"That rotten --!" she exclaimed in a 2008 interview. "You know that man has sold his soul and lied about everybody."
Gov. Sean Parnell ordered state flags lowered to half-staff on Friday in memory of Heinze.
Rep. Berta Gardner, D-Anchorage, who won the House seat vacated by Heinze, issued a statement praising Heinze's commitment to the city and state.
"(Cheryll) was a very sweet person who worked across party lines to get things done. She was my friend and I will miss her," Gardner said.
No "mechanical irregularities"
Griffith, the pilot, was not immediately available for comment Wednesday. A well-known Alaska businessman and retired military pilot, he served three tours in Vietnam. He was an instructor at the Air Force's fighter weapons school and a flight wing commander at then-Elmendorf Air Force Base.
Griffith spent 16 years in executive management at Chugach Electric Association, including three as chief executive. In 2005, he went to work as a consultant for air charter and medevac business, Security Aviation, and got to fly its Czech-built L-39 fighter jets. He became a witness for the defense after the corporation and one of its principals were charged with illegally possessing rocket launchers. A jury found the company and principal not guilty.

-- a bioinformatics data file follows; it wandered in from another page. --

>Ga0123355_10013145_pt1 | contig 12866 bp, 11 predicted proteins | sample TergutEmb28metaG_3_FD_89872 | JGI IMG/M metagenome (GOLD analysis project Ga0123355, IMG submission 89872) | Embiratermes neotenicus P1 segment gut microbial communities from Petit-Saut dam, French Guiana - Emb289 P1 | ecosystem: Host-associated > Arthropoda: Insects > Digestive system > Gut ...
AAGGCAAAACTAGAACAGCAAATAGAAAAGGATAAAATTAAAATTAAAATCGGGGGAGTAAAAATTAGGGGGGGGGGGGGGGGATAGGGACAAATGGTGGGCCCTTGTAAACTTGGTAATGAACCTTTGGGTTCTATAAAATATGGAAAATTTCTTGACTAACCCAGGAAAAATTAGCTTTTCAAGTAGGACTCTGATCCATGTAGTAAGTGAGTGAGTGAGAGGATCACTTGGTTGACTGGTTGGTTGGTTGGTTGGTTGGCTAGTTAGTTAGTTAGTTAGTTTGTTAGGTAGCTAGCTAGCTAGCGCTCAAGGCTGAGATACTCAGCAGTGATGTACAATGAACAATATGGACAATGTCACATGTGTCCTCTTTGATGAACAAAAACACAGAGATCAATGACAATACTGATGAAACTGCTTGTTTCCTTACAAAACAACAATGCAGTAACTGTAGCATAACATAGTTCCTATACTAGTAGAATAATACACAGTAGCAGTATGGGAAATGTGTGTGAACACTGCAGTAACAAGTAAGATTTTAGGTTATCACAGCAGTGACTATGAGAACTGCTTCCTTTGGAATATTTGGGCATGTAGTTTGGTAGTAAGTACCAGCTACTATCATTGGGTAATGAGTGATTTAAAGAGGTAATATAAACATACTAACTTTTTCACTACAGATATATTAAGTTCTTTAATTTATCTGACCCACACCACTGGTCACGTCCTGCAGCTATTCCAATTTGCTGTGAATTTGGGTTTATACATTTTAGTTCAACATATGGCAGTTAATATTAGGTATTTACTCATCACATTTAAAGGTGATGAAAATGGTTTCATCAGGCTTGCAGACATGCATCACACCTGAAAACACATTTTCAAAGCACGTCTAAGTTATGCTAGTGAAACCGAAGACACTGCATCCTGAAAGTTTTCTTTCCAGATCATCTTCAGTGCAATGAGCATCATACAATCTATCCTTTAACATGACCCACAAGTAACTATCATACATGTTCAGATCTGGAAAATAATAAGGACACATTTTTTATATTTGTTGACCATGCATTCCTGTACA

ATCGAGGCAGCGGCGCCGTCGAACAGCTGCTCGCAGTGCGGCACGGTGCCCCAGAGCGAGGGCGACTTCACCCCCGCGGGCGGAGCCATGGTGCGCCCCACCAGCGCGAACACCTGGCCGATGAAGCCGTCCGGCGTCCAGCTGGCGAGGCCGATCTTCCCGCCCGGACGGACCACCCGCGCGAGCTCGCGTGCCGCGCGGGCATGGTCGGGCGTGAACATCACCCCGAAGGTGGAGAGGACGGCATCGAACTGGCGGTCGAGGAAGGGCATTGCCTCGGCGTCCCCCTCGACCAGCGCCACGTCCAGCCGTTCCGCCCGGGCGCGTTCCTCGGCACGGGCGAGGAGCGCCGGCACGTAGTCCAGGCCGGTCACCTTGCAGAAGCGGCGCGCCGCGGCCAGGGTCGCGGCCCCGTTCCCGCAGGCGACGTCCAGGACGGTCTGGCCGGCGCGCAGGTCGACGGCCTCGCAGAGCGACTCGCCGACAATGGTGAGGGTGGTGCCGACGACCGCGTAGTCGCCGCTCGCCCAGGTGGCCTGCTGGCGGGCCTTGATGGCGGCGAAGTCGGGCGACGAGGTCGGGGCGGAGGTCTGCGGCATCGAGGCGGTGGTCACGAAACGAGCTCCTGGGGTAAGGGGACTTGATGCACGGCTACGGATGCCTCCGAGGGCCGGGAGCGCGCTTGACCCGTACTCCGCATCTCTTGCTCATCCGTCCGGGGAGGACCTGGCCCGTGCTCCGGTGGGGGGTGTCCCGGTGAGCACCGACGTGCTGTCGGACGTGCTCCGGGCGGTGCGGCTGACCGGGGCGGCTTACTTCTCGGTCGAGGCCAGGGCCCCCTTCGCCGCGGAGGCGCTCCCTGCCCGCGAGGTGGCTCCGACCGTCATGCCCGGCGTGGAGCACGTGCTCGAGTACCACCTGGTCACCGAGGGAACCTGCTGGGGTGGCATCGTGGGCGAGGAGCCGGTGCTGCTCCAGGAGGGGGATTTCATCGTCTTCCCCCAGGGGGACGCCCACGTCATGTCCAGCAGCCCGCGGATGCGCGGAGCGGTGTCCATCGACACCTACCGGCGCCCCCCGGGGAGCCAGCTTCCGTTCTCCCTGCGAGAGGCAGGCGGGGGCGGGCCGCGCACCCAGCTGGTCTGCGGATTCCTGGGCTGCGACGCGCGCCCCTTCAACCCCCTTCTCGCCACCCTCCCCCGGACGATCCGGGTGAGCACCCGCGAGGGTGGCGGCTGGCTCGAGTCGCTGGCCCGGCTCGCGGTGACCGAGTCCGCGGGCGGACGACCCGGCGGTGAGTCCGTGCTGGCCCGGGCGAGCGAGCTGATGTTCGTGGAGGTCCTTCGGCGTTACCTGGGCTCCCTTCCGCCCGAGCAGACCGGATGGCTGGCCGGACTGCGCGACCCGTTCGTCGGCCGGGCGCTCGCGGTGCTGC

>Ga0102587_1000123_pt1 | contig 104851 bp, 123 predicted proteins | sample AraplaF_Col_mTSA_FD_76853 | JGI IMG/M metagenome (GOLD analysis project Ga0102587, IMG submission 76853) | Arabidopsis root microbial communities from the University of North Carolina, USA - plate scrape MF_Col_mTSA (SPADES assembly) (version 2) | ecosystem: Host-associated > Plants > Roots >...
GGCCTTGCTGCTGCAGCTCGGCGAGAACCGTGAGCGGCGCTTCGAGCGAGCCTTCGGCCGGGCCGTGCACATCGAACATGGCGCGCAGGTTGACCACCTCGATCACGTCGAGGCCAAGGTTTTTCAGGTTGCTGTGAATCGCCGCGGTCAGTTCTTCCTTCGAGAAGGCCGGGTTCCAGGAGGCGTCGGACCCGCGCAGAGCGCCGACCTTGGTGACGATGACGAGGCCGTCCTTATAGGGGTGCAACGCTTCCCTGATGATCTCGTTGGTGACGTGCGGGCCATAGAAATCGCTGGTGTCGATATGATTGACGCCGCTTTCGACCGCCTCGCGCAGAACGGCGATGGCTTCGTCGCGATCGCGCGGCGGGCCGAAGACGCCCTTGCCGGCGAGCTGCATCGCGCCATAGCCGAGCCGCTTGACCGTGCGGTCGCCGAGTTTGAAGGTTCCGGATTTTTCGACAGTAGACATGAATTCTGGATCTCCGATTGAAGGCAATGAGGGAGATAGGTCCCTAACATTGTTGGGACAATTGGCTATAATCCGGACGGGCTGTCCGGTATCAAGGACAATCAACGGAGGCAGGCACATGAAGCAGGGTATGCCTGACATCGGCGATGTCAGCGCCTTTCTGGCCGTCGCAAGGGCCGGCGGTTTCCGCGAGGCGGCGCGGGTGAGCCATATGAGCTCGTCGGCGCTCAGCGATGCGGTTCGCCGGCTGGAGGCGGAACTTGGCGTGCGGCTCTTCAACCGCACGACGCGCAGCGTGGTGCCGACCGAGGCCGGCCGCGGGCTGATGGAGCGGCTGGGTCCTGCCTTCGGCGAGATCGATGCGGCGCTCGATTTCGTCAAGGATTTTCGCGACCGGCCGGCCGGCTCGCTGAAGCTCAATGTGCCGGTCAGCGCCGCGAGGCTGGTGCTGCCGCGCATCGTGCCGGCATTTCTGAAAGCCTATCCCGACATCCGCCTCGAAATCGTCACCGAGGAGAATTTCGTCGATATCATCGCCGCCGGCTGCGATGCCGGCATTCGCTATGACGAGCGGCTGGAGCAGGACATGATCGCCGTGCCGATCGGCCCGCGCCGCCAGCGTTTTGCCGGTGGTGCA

Griffith spoke with NTSB officials Wednesday. "The pilot stated that there were not mechanical irregularities with the aircraft," said Banning, the lead investigator.
Banning and another air safety investigator arrived Wednesday morning in Homer, where they were working with divers to retrieve the plane from the lake..
"We're looking at the aircraft. The pilot. The man and the machine," Banning said. "And so we're looking at all those factors, but it's really too early to know what happened."
After leaving Anchorage, the flight apparently stopped in Kenai for dinner before arriving in Homer, based on a preliminary investigation, Johnson said. "There was another group of folks, I guess, driving down to meet them there."
The group had planned to return to Anchorage Wednesday night, said Kevin Brown, the MEA spokesman.
"We're all deeply saddened by Cheryll's loss," Brown said in a short phone interview. "She has touched every life at MEA in an exceptionally positive way, and she is going to be deeply missed."
Reporter Lisa Demer contributed to this report. Contact Kyle Hopkins at email@example.com or call (907) 257-4334.